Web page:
If you’ve ever been a victim of micromanagement, you know it can be unsettling, non-motivating and counter-productive. Every little thing you do is subject to management buy-in, review, advice and final approval.
It’s like you’re in grade one all over again — having to raise your hand just to go to the bathroom.
But we’re all adults now. We don’t need a hall pass or a hall monitor to get on with the business of doing our jobs. We shouldn’t need them anyway.
True, it is the manager’s role to provide a gentle guiding hand (or not so gentle depending on the situation). However constant over-the-shoulder monitoring of our day-to-day activities doesn’t help build a workforce of able, confident and high-performing employees. It is for these reasons I implore managers to…
Stop the endless employee productivity monitoring and start doing what needs to be done — adopting tried, tested and true performance management best practices. Positive things will naturally follow.
By positive, I mean improved motivation, better engagement and higher employee productivity.
The mechanics of motivation
Giving people a little autonomy can go a long way. It makes them feel, empowered, motivated and in control. Naturally, some employees may crave more autonomy than others. Others will have different needs or triggers that motivate them. This is true even if you have two employees with the same job function.
If this sounds a bit like Psych 101, that’s because in a way, it is. The underlying message here is that everyone is different. Good managers are tuned into what inspires each their team members.
Manager Tip: Download the Motivation Self-Assessment Worksheet (PDF) developed by Henryk Krajewski, VP and Senior Leadership Advisor at Anderson Leadership Group. This worksheet is a great jumping off point that can help spark a discussion on motivation.
Have your employees complete the worksheet to help identify their motivators: whether it’s the need for achievement, affiliation, autonomy, intellectual stimulation, power or security/comfort.
Once your employees have compared each of these needs and ranked them from one to six, have a discussion about the results.
p.s. Henryk is a great resource on effective leadership -follow him on Twitter: @buildvalue.
Hungry for regular feedback
I’ve written in the past that employees are starving for feedback, yet so many managers fail to provide it on an ongoing basis. Instead, feedback is saved up and shared only at annual performance review time.
This modus operandi for feedback can lead to missed opportunities to mark achievements and correct misaligned activities. This delay in giving feedback can also lead to feelings of resentment and dips in employee morale.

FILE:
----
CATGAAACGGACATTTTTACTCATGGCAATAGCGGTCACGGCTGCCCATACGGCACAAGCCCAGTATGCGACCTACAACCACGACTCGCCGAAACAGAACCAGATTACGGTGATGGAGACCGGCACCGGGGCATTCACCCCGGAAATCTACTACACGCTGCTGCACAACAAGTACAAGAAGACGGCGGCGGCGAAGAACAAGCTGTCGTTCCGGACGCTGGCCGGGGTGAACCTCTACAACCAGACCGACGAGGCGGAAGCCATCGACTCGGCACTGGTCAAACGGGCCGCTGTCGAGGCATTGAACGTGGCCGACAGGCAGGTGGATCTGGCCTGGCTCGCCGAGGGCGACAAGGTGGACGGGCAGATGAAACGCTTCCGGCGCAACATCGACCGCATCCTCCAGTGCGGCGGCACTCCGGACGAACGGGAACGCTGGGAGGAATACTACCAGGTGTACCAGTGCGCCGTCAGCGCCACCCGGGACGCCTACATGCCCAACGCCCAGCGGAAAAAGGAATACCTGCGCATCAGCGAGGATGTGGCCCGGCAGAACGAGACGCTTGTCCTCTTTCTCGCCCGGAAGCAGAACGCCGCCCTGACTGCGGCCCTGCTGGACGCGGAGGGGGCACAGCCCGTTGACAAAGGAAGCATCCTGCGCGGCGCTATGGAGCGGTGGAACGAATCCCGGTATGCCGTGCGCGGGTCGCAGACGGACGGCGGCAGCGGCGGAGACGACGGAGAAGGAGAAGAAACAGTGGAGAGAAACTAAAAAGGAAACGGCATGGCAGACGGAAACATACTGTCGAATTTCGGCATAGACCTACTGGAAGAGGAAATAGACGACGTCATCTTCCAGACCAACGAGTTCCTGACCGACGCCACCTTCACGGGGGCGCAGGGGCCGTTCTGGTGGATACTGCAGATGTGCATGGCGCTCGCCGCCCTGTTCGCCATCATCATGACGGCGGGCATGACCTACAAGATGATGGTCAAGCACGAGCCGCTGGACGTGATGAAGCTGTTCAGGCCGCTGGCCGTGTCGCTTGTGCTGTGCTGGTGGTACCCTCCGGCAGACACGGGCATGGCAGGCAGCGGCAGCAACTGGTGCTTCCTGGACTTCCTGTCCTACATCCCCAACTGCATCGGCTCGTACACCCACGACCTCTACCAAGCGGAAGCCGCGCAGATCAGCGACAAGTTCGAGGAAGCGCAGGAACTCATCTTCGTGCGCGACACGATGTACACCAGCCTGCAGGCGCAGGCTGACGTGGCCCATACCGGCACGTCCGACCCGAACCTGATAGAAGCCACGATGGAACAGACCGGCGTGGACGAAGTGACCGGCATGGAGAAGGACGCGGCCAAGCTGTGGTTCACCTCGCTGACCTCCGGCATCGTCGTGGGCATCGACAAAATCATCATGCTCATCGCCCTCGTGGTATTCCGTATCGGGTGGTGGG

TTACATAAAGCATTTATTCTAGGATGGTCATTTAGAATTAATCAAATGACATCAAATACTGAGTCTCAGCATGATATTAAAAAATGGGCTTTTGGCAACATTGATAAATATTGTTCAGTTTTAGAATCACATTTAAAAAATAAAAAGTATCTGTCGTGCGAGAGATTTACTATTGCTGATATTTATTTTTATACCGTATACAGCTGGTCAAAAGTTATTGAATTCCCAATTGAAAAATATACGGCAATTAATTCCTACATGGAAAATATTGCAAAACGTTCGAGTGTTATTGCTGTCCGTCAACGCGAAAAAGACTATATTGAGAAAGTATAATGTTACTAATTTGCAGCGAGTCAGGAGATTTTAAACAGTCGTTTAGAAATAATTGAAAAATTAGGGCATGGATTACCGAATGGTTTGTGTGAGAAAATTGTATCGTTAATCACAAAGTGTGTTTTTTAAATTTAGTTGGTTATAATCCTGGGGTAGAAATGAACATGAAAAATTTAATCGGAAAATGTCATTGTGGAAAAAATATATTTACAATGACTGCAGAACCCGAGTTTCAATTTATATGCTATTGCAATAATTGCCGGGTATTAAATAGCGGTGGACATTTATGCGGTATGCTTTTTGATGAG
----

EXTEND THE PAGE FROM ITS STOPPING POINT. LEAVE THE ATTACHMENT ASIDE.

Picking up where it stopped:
Giving feedback should be seen as a jumping point to a broader, ongoing discussion about performance. It’s an opportunity for you to communicate: your understanding/interpretation of a situation or circumstances; your expectations; and your appreciation (if appropriate).
And did I mention that it should be regular and ongoing? And by dialog, I mean that you should also provide your employees the opportunity to share their understanding/interpretation of that same situation or circumstance.
You can check these tips in Employee feedback examples: the good, the bad and the ugly, and how to give effective feedback.
Among them, you’ll find nice little nuggets of wisdom to help you with your feedback approach. You know, like choose the right place and time, be specific and give examples, etc.
Inspired by crystal clear goals
Without clear goals, it’s difficult for organizations to navigate through calm or turbulent waters. Without the direction provided by goals, employees can feel lost, unmotivated and uninspired because they don’t have a sense of how they are contributing to their organization’s success.
If this is the case in your organization, it’s time to get SMART about goal setting. The real aim of SMART (specific, measurable, achievable, results-oriented and time-bound) goals is to specify the who, what, where, when and why for the goal.
SMART goals also help to ensure shared understanding and expectations about those goals with employees.
But how do you start drafting these goals? If you’re unsure take a few minutes to read Writing SMART Goals. This article explores the elements, and provides examples of, SMART goals. It even demonstrates how to design your employee evaluation form to support them, so consider sharing it with your HR Manager.
Now, I’m not saying that all these best-practices can be implemented overnight. Recognizing what you need to do is an important first step. If managers want to build a team of productive, motivated employees, it’s time to swap “in-your-face” micromanagement and unclear goals for greater employee autonomy, and SMART goals.
Remember to check out Henryk’s Motivation Self-Assessment Worksheet. Managers and employees, you both could find it an enlightening experience.